When Vesuvius erupted in AD 79, it engulfed the city

of Pompeii and its inhabitants with a terrible storm of cinders and ash leaving them under 4 to 6 meters of ash and pumice. When the remains of Pompeii were discovered around 1750 it looked as though a spell had been cast to freeze all life. The bodies of people were unearthed along with their houses, temples, works of art and everyday objects. Some of the streets, workshops, bakeries, theatre and villas are still in good state of preservation; Pompeii also has few preserved fresco’s and Pompeii’s best art and treasures are in the Naples Archaeological Museum which is a shame. We saw intricate Mosaics which were on the floor on the entrance of house of the wealthy as a welcoming to visitors.

The forum is a rectangular paved area of open space which was centre of the public life, Hub of Pompeii, where there were speeches, elections and other social events. Forum is the oldest part of Pompeii built at the highest spot with marble columns and floors. There is a view of Mount Vesuvius, adding glamour to its background which unfortunately was the same mountain that provoked its complete destruction. We also saw the casts of

victims which add to the human dimension to this site. The Forum is a good place to reflect on the past glory of a once thriving city.Do not miss the famous Pompeii’s many brothels, the house of the prostitutes, they entertained on the stone beds and stone pillows which on the day did not look inviting.

The public baths are an integral part of the visit to Pompeii; the public baths were available to all Romans, which was a form of discussion and socializing. The majority of buildings in Pompeii are insignificant, unimportant dwelling of ordinary Roman families but the baths or the “spa” as they worked almost 2000 years ago was interesting. There were pools for the cold water, hot water and the rooms were heated by hot air pumped between the walls and in under-floor cavities, with a furnace located between the men and women’s room. The changing rooms for men and women were separate and the shelves where they put their clothes are well preserved. The rooms were decorated in painted stucco and some of these decorations are intake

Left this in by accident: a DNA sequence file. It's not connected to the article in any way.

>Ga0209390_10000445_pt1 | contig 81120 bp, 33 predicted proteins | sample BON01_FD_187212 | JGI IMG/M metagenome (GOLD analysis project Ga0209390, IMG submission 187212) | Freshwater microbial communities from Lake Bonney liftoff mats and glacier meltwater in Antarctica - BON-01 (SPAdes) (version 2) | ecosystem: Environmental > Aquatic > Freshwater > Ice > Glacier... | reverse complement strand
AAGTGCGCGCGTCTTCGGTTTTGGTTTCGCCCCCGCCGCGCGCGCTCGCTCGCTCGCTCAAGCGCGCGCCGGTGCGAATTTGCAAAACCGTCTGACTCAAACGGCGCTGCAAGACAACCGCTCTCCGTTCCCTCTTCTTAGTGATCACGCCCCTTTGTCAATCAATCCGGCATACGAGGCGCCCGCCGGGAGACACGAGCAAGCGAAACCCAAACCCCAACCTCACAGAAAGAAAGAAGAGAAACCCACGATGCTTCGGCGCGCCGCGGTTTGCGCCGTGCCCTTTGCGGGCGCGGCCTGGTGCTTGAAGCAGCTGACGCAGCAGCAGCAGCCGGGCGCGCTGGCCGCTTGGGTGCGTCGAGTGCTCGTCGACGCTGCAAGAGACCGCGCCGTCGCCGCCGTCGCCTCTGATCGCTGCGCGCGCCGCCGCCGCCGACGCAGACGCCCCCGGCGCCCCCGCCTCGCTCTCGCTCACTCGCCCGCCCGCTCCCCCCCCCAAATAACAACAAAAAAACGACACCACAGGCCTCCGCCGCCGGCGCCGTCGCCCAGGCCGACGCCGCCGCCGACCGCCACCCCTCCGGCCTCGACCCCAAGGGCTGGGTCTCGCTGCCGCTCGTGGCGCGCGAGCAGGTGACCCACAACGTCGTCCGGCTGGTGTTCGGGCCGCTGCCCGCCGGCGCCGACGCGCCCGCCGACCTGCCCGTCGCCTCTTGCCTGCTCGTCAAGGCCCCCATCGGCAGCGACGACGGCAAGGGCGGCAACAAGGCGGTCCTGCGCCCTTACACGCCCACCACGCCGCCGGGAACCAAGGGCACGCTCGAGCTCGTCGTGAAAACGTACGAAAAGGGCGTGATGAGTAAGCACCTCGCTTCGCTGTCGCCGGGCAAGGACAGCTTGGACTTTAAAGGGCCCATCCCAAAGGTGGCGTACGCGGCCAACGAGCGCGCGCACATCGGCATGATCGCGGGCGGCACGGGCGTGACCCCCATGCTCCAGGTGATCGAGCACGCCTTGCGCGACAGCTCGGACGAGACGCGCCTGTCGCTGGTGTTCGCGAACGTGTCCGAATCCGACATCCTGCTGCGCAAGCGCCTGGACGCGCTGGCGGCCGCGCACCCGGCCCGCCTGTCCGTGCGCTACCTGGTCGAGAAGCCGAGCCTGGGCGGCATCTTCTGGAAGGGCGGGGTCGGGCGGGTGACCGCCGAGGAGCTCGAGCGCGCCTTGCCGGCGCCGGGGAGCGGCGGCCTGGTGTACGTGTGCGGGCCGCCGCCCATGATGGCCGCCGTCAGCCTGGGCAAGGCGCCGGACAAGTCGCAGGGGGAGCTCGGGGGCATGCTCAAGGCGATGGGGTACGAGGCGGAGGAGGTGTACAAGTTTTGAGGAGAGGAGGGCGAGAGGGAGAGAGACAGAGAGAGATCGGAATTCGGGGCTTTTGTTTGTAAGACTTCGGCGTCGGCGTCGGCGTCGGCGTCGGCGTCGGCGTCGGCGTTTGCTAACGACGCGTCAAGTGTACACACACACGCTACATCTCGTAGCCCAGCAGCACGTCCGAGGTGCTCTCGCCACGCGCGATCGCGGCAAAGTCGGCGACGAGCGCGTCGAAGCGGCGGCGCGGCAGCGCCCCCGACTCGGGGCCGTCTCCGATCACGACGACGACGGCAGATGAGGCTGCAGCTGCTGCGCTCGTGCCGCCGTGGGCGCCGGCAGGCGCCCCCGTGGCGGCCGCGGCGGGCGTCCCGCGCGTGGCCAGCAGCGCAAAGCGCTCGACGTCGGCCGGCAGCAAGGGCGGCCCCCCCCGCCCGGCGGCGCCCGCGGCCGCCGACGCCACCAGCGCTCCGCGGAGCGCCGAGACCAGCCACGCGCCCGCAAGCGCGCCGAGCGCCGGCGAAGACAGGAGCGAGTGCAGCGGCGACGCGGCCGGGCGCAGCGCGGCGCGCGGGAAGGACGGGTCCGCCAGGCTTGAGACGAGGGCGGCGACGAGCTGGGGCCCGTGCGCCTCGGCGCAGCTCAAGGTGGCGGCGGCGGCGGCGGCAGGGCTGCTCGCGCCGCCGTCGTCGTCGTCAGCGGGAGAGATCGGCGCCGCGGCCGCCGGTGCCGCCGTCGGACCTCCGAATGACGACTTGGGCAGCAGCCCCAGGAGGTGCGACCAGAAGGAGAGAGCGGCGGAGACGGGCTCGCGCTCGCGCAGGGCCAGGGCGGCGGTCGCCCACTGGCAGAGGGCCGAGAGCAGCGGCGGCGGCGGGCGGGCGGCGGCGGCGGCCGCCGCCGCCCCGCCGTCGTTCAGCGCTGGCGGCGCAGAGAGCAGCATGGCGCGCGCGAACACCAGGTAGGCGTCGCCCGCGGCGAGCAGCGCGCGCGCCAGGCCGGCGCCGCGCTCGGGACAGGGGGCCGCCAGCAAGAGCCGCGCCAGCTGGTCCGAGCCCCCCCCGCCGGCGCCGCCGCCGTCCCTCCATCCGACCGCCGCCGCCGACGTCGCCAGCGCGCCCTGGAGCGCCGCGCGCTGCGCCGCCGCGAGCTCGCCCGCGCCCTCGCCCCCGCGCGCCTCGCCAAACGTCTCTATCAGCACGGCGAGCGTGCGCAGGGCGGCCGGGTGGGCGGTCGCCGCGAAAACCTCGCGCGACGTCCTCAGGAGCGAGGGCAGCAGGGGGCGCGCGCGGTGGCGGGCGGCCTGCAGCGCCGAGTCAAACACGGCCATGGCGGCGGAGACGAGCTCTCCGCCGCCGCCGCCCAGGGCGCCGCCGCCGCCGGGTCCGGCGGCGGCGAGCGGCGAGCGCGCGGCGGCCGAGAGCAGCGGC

The Temple of Apollo is located right at the entrance on the left hand side, this

temple has not been preserved well apart from column here and there which is being restored, but at one time this might have been a beautiful temple where justice was administered, graffiti has been found on the walls inside of this building. On the other side of the temple is the site of the Temple of Venus, the goddess was the protector of the city, but in tandem with the fate of Pompeii, her temple was badly damaged in the earthquake of AD 62 then totally devastated by Vesuvius in AD 79. There is the bronze sculptures of Apollo and Diana which are reproductions of the originals on display in the Naples National Archaeological Museum.
I tried to picture the bustling city with Bakers, shops villas with grandiose structures, the slaves and the wealthy lived their daily lives and dropped in its tracks by the raining ash from the volcano.

Tips

* Take the Audio guide if not then at least the sight Map, please remember to take the map when you buy the tickets as it will be useful to navigate the places.

*Hat & also umbrella (For sun and rain)

*Emergency medication

*Comfortable shoes as lot of walking on uneven roads.

*Bottle of water.

* Food if you are going to be there for long time as there is only one food place on sight which is very busy, expensive and does not accept credit cards. A bottle of water is 3.5 euros.

* Wet wipes.

Our taxi came to pick us up to go to airport which was only 20 minutes from the Pompeii, we had lovely time in Amalfi Coast.